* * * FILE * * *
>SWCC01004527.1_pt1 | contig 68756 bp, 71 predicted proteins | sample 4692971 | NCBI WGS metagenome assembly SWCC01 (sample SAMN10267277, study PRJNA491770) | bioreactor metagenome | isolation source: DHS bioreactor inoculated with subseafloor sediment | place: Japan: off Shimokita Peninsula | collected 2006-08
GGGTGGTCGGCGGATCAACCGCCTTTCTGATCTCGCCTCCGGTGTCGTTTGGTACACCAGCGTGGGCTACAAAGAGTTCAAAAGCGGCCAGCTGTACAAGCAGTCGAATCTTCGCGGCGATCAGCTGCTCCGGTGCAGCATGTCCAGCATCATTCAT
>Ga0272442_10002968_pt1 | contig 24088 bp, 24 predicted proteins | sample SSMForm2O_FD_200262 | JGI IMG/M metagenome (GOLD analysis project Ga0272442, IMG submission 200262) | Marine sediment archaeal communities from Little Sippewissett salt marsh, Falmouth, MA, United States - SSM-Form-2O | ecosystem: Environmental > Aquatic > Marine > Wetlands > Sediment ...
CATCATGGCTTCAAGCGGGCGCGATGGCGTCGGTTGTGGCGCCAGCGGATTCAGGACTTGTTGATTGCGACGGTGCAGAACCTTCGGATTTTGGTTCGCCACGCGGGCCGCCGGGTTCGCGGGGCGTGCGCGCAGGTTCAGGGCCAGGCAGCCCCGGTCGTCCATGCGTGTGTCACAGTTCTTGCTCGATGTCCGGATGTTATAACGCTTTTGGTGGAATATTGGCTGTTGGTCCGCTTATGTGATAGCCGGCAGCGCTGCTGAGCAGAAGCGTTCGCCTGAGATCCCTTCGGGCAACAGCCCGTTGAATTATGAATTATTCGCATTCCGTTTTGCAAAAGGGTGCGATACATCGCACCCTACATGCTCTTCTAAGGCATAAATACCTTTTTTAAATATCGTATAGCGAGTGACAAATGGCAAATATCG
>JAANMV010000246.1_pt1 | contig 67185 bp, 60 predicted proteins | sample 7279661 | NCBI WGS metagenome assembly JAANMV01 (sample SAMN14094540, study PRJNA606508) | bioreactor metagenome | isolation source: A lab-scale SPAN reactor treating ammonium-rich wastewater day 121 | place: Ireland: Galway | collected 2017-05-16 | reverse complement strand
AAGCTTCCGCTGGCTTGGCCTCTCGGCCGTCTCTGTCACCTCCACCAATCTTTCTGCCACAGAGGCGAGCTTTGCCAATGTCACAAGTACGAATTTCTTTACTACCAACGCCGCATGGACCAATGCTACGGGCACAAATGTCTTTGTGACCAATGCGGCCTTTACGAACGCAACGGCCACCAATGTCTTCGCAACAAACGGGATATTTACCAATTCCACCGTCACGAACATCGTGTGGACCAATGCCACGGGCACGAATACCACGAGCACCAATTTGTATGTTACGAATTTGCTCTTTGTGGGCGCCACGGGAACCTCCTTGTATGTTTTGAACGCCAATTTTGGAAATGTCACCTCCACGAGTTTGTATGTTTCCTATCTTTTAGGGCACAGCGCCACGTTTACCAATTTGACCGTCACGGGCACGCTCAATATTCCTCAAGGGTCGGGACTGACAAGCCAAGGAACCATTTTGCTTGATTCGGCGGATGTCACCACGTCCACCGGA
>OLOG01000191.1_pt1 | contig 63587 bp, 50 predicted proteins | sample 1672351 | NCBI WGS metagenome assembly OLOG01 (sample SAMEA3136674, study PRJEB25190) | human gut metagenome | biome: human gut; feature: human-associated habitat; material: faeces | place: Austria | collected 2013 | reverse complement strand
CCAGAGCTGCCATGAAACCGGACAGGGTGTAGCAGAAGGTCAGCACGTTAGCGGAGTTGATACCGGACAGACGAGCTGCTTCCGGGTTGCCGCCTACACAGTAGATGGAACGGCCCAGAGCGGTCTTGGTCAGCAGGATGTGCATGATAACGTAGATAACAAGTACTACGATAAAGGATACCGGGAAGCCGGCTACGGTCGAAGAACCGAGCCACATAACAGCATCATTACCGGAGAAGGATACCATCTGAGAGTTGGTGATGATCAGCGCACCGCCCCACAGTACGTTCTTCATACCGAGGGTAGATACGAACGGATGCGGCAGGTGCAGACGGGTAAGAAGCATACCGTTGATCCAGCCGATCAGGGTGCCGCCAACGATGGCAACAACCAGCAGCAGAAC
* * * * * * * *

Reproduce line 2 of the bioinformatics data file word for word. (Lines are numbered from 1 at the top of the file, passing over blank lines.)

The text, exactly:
GGGTGGTCGGCGGATCAACCGCCTTTCTGATCTCGCCTCCGGTGTCGTTTGGTACACCAGCGTGGGCTACAAAGAGTTCAAAAGCGGCCAGCTGTACAAGCAGTCGAATCTTCGCGGCGATCAGCTGCTCCGGTGCAGCATGTCCAGCATCATTCAT